Media release

Media release: Five diverse environmental reports tabled

Monday 24 April 2023

Five diverse environmental reports have been delivered by ORC staff, including papers on threatened reptile species, kelp forest monitoring, the mapping of significant marine ecological areas and land and soil science mapping.

The fifth is a policy report, acknowledging the recently released Our Freshwater 2023 report by the Ministry for the Environment and Stats NZ, and how it works in with ORC planning.

The reports are now all on the ORC’s website within the agenda for the 26 April meeting, where they will be considered by Councillors.

All five reports are for ORC’s Environmental Science and Policy Committee.


Hura te ao gecko

Hura te ao gecko (Mokopirirakau galaxias), Threatened – Regionally Endangered. Photo: Carey Knox.


Our Freshwater 2023 report outlined to ORC

The release of Our Freshwater 2023 earlier this month is timely for the ORC’s work currently being undertaken on the proposed Land and Water Regional Plan for Otago.

ORC’s Acting Principal Planner, Peter Constantine, says in the report summary that it examines the most pressing issues in Aotearoa New Zealand’s lakes, rivers, streams, wetlands and aquifers.


Lake Wanaka buoy deployment

Deployment of a water monitoring buoy by ORC staff last year on Lake Wānaka


The report brings together peer reviewed published studies, mātauranga Māori and data from environmental indicators.

“Overall, the findings in Our Freshwater 2023 are a salutary reminder to the reader that while there is ongoing good work being done to improve the quality and management of Aotearoa New Zealand’s freshwater resources, there is much work still to do,” Mr Constantine says.


Report reveals high risk of extinction to Otago reptiles

A report by ORC Scientist – Biodiversity, Dr Scott Jarvie, entitled, Regional Threat Lists for Species in Otago, gives an overview of regional threat classification, including examples from other regions.

The report also includes details of the first regional conservation status undertaken for a group; in this case reptiles, for the Otago region, Dr Jarvie says.

There are a total of 34 reptile species identified in Otago; including 18 skinks, 13 geckos, two sea turtles and tuatara (the latter being a reintroduced population at Orokonui Ecosanctuary).


Rockhopper skink

The rockhopper skink, one of 18 skink species in Otago. Photo: Carey Knox


Dr Jarvie notes that 31 of the Otago species were assessed as “regionally threatened” or “regionally at risk”.

The recognition of regionally threatened species elsewhere has resulted in mitigation proposals; such as funding for pest control, conservation, or biodiversity management programmes, identifying priority sites or site restoration programmes.

He says regional threat assessments for other species groups will continue, as part of ORC’s biodiversity work programme.


On-going kelp forest monitoring programme

ORC’s Coastal Scientist, Dr Sam Thomas, says his report Kelp Forest Phase Monitoring Project is “phase 1” of a multi-year programme to gather baseline knowledge and provide guidance for on-going monitoring of Otago’s coastal marine ecosystems.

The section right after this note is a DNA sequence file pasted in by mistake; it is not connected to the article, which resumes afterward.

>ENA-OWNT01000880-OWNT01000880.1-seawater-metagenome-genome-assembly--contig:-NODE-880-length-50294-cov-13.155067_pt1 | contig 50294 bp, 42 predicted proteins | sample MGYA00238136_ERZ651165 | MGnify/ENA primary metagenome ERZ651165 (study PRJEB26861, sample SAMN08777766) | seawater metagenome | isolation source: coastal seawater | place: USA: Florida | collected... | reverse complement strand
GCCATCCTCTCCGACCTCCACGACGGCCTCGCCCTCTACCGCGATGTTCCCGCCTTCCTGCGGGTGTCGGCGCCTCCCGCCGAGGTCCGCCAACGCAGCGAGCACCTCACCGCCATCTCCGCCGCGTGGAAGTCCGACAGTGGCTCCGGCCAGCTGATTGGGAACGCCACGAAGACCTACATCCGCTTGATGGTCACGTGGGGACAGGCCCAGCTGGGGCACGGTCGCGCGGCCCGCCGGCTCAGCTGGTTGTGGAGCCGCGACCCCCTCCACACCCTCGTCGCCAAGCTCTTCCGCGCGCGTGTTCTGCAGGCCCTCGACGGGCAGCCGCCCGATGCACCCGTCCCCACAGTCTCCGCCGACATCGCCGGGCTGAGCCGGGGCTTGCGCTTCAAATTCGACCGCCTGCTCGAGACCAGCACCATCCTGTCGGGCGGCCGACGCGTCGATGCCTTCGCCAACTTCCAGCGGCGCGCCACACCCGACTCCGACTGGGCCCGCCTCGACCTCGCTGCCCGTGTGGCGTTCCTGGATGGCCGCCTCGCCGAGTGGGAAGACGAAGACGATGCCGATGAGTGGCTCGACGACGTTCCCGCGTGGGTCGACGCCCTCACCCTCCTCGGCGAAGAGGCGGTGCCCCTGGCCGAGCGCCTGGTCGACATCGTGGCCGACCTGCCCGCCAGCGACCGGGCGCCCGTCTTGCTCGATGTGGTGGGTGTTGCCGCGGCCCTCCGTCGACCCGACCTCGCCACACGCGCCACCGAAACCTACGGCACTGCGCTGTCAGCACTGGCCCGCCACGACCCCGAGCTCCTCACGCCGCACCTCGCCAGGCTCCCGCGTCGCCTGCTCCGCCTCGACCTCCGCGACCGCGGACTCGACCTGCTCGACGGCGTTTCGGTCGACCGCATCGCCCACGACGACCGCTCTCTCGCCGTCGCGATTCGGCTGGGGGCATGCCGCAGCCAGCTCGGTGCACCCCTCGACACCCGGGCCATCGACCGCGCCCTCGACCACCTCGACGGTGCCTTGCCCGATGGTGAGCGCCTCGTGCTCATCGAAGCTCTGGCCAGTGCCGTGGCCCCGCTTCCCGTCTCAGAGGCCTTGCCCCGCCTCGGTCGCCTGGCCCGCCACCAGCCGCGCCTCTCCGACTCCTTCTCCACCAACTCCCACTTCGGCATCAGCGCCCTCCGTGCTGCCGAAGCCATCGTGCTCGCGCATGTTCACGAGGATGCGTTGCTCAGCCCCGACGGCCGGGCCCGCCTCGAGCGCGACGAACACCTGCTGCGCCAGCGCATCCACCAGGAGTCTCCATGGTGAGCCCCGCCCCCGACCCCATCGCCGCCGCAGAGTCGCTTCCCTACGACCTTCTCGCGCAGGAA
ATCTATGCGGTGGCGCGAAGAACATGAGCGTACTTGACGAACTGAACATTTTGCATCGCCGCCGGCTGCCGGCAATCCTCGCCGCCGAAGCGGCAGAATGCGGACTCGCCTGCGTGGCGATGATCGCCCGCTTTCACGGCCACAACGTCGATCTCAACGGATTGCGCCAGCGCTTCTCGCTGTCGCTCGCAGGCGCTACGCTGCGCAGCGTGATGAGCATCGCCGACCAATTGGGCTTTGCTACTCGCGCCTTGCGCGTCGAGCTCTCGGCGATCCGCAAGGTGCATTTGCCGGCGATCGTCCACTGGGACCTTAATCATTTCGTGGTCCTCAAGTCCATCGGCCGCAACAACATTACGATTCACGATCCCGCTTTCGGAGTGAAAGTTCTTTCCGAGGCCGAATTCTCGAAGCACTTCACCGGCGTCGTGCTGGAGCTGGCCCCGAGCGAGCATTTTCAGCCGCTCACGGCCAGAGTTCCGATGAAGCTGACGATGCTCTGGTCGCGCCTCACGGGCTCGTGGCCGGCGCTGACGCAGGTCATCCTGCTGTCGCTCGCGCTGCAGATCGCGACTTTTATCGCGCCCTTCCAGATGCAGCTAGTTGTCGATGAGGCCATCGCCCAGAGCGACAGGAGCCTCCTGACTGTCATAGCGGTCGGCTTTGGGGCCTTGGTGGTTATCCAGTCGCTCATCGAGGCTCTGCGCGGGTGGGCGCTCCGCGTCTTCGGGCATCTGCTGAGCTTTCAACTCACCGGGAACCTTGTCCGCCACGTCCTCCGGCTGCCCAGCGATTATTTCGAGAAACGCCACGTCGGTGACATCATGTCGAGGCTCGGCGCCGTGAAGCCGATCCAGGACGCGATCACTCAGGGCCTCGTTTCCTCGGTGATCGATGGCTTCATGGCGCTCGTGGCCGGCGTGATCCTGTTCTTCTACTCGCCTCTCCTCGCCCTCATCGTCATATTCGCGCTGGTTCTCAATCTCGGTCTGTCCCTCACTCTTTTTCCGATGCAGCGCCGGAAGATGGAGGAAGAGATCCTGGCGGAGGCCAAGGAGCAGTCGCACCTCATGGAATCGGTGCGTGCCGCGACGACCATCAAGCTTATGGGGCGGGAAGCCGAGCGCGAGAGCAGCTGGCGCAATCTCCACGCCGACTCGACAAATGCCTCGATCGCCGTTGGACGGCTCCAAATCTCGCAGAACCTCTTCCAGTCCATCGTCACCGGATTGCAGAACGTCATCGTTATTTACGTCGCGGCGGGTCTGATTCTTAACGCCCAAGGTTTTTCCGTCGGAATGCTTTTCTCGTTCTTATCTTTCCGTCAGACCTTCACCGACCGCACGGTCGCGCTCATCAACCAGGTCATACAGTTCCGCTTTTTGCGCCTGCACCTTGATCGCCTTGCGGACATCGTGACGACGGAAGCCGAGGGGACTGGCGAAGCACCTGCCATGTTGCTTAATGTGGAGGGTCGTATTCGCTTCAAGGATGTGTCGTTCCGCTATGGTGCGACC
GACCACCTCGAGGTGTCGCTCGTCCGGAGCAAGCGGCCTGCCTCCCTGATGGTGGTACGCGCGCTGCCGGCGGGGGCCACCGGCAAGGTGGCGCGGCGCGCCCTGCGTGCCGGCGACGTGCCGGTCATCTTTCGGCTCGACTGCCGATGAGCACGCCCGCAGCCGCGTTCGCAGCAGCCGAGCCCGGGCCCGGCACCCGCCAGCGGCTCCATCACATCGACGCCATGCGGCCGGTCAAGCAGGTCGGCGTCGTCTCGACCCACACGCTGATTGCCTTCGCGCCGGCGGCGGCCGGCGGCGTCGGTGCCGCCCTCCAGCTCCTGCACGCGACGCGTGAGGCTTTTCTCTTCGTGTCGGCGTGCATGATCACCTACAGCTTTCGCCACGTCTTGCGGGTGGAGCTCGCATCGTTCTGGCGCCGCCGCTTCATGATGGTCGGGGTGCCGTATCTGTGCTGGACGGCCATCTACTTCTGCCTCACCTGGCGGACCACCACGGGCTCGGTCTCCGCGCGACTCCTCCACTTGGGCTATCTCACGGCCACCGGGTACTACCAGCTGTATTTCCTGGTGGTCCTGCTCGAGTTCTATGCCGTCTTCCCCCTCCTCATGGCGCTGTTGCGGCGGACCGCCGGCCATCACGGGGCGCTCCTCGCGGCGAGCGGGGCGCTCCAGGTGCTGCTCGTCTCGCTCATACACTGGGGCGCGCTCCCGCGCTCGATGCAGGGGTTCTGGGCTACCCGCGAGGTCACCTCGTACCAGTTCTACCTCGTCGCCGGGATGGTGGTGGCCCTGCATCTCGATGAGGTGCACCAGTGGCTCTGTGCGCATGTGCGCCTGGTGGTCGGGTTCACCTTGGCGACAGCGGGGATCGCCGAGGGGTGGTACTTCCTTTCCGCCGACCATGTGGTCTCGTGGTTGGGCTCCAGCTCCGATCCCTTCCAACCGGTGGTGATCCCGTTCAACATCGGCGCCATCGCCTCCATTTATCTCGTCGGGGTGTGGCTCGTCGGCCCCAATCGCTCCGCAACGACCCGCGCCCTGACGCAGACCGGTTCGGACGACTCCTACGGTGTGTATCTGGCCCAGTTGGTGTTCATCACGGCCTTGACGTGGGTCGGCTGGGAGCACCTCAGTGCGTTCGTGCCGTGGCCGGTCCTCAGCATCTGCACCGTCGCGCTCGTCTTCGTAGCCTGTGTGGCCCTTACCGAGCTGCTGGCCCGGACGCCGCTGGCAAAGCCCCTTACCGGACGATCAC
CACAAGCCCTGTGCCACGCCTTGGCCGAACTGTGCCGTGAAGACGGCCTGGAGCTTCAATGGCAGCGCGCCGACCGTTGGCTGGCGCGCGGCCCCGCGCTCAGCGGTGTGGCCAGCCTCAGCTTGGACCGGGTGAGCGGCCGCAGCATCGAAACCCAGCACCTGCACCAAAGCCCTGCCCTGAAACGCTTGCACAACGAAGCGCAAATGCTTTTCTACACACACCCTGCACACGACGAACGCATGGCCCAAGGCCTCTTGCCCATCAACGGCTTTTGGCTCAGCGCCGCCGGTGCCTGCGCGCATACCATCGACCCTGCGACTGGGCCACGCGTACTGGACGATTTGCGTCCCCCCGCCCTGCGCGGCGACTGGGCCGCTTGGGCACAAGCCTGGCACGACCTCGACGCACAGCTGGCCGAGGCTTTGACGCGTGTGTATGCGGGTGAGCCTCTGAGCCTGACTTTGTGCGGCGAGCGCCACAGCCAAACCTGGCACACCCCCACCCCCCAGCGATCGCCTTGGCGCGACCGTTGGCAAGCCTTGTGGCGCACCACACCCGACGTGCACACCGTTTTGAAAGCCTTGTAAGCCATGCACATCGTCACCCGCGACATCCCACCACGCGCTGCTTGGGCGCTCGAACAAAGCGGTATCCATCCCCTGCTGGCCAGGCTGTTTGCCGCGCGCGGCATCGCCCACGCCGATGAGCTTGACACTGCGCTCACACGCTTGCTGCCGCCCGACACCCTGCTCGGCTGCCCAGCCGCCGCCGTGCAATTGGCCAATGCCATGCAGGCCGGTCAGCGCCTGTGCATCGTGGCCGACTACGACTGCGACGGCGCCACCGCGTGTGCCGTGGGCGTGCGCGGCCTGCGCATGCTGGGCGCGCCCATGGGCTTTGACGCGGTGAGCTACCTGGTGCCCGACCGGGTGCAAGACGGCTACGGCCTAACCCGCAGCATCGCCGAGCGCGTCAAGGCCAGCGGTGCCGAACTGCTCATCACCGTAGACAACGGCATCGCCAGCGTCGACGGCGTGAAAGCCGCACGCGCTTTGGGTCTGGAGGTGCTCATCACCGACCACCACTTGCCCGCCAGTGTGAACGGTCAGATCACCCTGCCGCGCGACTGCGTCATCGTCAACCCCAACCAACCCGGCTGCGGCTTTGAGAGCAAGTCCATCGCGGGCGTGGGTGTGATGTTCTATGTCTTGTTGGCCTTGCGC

The report will provide a baseline of the distribution of Macrocystis kelp around Otago, to determine the next phase of monitoring and inform the review of ORC’s Regional Plan: Coast, which is proposed to start in 2024-25 and be notified in 2025-26.


Kelp forest

Photo: Leigh Tait/National Institute of Water & Atmospheric Research Ltd


Dr Thomas says kelp forest support some of the highest levels of biodiversity; supporting marine food-webs, recreational, commercial and cultural fisheries, while also having values in their potential for pharmaceutical, carbon capture and nutritional uses.

In the report Dr Thomas notes there is anecdotal evidence of a reduction in Macrocystis kelp forests around Otago. While globally, marine heatwaves are a major stressor to kelp forests, local stressors such as sediment entering the coastal waters have also been shown to exacerbate the consequences of climatic events on the kelp forests.


Mapping of significant marine ecological areas

ORC’s Coastal Scientist, Dr Sam Thomas, says his report Marine Significant Ecological Areas Spatial Mapping Project, is to provide information on a project completed by NIWA to map significant ecological areas within Otago coastal marine area.

The mapping will be used to inform ORC’s review of its Regional Plan: Coast for Otago, and assist in on-going monitoring programme, including key habitats and ecosystems along the coast.

Significant ecological areas were identified, with those areas split into management classes, including reef fish, seabirds, marine mammals and land, Mr Thomas says.

However, several gaps of some ecological features and geographic areas were identified, including intertidal benthic invertebrates, reef fish, marine mammals and seafloor geomorphic features, he said.

The project’s next steps include a management framework for the marine, significant ecological areas, and more derailed coastal monitoring programme.


Land and soil science mapping

In the report Land Science Update, ORC’s Team Leader - Land, Dr Ben Mackey, says the science team has for the past two years been rebuilding capability in land and soil science, focussing on mapping and quantifying land use and developing programmes to improve soil mapping and monitoring.


Otago landscape -  river and mountains


Dr Mackey says the “key workstreams” are land use, nitrogen mapping, expanding soil mapping around Otago and developing soil health and moisture monitoring networks.

The ongoing work programme for land science has a dual focus, to inform development of the ORC’s proposed Land and Water Regional Plan, and to establish monitoring programmes for environmental management over decades ahead.



Council Agenda including the link to YouTube LiveStream of the meeting.